If women stopped conceiving, birthing, and raising children, the human race would die out. And just in case you think that’s a good idea, consider that long before the end, countries would age and wither and old people would have no one to talk to but cats and robots, as in Japan. You would think sensible societies would make everything connected with reproduction rewarding and safe for women. But no, when it comes to childbearing around the world, there’s way more stick than carrot. Consider:
In Argentina, as in the United States, most women who have abortions are low-income mothers trying to do right by the kids they already have. Despite a huge grassroots feminist movement, a vigorous campaign, and victory in the Chamber of Deputies, the Argentine Senate (42 men and 30 women) voted 37-31 in July against legalizing abortion, currently a crime except for rape and to save the woman’s life. There are over 354,000 illegal abortions in Argentina each year, causing more than 70,000 hospitalizations. (As The Washington Post points out, the Argentine Senate, like our own, gives the same number of senators to underpopulated rural states, which tend to be conservative, as it does to the more progressive urban parts where most people live.)
This defeat isn’t the end, though: The women’s movement vows to press forward next session. Meanwhile, thousands of Argentinians have formally disavowed the Catholic Church, which receives state funding based on membership—over $682 million last year, not counting tax reductions. And a mother of two has died of sepsis after attempting a self-abortion using parsley. You can thank that nice Argentinian Pope Francis for that.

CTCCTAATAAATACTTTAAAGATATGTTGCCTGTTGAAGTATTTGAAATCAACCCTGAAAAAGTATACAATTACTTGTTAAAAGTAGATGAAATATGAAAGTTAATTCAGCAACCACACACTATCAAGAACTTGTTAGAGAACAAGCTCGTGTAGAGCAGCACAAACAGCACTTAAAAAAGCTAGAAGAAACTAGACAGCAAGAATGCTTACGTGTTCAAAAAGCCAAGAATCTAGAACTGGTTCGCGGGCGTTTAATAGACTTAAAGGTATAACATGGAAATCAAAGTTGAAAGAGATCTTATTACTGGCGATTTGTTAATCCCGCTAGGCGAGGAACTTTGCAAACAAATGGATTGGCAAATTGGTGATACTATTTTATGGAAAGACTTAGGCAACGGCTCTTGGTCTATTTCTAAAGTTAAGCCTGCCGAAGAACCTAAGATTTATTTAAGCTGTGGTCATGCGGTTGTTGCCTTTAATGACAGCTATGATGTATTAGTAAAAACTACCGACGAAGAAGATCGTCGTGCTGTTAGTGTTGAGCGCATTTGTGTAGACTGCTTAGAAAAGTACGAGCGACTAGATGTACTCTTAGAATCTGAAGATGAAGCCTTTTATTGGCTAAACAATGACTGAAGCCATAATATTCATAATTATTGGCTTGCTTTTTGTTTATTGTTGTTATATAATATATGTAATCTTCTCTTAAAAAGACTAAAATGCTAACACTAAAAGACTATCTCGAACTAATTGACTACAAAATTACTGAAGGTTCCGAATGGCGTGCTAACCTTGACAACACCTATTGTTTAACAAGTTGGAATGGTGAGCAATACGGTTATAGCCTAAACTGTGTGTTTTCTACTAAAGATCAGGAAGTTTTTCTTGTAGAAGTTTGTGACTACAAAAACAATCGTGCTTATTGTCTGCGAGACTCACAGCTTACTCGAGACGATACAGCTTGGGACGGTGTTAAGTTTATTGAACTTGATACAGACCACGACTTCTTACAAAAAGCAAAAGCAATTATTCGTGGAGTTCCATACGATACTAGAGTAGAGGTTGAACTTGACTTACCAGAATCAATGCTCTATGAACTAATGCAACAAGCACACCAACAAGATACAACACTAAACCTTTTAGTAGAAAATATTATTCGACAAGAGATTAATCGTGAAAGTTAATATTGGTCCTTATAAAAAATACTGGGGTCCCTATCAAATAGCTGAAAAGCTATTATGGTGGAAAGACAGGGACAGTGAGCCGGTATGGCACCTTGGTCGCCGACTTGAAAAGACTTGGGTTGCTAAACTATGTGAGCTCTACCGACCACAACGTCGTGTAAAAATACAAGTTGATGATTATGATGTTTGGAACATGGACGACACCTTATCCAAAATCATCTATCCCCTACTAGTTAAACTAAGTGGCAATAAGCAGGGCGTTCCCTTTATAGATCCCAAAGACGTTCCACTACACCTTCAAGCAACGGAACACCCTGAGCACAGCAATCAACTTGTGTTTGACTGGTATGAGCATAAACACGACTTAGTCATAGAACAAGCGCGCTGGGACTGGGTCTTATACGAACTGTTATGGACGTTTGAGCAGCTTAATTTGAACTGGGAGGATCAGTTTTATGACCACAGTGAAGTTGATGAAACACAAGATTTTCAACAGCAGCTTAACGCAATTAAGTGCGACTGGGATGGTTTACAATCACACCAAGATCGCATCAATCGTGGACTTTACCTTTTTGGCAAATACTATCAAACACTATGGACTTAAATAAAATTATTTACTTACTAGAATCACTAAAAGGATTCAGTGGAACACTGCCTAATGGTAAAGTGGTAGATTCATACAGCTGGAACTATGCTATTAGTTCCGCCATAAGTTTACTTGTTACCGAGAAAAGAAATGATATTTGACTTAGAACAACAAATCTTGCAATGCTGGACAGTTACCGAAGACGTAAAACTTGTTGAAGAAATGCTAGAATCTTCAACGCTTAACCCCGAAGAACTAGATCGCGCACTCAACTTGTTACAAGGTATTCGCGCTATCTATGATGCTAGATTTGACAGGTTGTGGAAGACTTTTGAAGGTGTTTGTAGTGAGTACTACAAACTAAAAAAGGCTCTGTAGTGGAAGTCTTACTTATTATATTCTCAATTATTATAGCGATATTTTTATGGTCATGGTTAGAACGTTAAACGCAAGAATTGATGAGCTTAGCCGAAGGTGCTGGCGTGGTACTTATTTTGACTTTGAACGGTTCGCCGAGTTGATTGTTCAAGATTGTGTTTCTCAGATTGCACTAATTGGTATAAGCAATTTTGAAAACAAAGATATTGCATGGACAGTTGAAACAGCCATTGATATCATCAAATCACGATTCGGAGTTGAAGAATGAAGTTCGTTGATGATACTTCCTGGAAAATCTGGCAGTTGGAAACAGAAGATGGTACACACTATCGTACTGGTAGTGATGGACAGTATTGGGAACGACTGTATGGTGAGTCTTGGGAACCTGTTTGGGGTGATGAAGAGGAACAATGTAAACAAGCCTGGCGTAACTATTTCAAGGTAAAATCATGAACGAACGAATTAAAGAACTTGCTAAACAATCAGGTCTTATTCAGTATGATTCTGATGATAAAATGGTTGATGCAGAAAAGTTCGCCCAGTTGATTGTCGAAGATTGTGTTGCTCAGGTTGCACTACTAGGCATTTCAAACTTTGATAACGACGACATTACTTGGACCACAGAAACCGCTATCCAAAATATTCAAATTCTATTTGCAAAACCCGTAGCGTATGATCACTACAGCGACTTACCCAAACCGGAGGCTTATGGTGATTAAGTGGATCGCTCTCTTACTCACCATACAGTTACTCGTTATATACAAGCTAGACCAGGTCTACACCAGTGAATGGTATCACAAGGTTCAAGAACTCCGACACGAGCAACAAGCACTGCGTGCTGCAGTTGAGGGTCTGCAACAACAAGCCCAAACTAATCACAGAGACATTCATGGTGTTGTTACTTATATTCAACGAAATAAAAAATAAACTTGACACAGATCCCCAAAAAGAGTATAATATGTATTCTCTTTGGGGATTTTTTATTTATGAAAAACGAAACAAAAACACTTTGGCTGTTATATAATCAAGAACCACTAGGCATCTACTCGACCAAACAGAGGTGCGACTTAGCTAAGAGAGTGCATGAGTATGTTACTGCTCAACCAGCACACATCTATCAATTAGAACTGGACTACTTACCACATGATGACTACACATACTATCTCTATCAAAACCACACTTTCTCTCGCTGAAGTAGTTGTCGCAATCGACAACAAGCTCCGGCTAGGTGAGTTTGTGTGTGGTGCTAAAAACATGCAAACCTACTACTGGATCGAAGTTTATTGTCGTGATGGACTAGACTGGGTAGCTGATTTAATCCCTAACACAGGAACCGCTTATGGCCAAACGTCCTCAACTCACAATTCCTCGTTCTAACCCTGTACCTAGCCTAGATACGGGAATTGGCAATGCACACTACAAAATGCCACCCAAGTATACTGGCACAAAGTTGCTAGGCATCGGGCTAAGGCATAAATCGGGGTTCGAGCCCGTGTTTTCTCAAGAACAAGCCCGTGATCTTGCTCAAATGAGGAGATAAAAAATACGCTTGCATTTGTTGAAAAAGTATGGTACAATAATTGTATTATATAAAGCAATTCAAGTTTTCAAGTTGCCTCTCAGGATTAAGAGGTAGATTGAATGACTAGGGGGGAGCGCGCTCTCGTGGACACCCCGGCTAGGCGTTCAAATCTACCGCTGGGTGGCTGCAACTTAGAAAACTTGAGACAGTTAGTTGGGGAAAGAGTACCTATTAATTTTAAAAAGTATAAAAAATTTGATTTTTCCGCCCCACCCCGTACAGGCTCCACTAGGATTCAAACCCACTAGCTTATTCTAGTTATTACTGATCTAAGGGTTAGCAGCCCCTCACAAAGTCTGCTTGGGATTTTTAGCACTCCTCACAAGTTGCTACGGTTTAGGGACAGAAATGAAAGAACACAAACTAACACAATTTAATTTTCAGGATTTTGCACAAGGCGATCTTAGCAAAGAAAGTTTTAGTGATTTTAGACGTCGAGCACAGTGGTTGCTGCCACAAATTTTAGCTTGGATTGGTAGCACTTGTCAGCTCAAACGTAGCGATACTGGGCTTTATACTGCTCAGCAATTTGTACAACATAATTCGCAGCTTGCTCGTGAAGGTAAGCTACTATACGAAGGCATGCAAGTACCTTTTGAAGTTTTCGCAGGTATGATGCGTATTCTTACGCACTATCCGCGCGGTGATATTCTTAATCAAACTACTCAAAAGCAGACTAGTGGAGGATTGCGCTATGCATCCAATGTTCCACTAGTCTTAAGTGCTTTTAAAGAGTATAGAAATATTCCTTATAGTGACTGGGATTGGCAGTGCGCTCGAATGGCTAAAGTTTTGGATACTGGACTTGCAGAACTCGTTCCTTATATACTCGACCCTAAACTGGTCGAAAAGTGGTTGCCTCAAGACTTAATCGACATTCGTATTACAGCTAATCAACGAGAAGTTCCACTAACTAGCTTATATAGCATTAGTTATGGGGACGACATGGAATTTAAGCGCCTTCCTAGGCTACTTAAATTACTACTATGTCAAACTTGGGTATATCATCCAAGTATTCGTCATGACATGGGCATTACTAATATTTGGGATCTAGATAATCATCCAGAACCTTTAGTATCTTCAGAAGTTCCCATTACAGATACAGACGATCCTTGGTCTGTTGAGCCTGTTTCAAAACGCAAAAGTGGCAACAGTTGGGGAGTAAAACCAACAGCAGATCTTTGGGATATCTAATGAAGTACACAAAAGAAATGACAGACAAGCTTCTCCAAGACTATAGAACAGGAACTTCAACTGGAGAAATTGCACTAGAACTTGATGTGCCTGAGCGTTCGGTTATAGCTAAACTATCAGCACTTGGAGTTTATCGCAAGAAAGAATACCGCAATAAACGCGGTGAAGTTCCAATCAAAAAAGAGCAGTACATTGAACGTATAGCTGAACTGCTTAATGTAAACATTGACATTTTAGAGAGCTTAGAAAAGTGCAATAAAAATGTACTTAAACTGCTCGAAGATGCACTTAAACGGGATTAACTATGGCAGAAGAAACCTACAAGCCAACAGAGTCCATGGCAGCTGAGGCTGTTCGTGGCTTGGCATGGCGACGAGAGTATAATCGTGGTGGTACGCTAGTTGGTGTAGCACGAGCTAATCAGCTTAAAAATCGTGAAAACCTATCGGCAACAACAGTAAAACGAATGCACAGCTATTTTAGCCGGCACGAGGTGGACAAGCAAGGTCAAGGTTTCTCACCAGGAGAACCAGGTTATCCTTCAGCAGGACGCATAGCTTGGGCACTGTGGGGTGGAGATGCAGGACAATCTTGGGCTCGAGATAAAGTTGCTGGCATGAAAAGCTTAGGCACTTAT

Speaking of the pope, in the United States, the Catholic Church now controls one in six hospital beds, thanks to mergers with and closings of secular hospitals. In some rural areas, the Catholic hospital is the only one for miles around. This means that procedures banned by the church are unavailable to patients: birth control, sterilization, abortion, IVF, and, most disturbingly, standard ways of managing miscarriage. Several women have nearly died because the Catholic-hospital ER refused to complete a miscarriage in progress (the same rules that killed Savita Halappanavar in Ireland and jump-started the Yes campaign to overturn that country’s abortion ban). And if you want a tubal ligation after giving birth, which many women do, you’re out of luck. The worst of it is the church makes no effort to inform people of their policies; in fact, they don’t always even acknowledge that a hospital is Catholic.
Abortion opponents, and most governments, portray having a baby as good, natural, and socially important. But once you’re pregnant, don’t expect to advance in your profession, or even keep your job. Up and down the income scale, and despite laws that supposedly protect them, pregnancy discrimination is rampant in the United States and around the world, with women being denied reasonable accommodations (carrying a water bottle, extra bathroom breaks, a bulletproof vest that fits) and basically being told their career is over.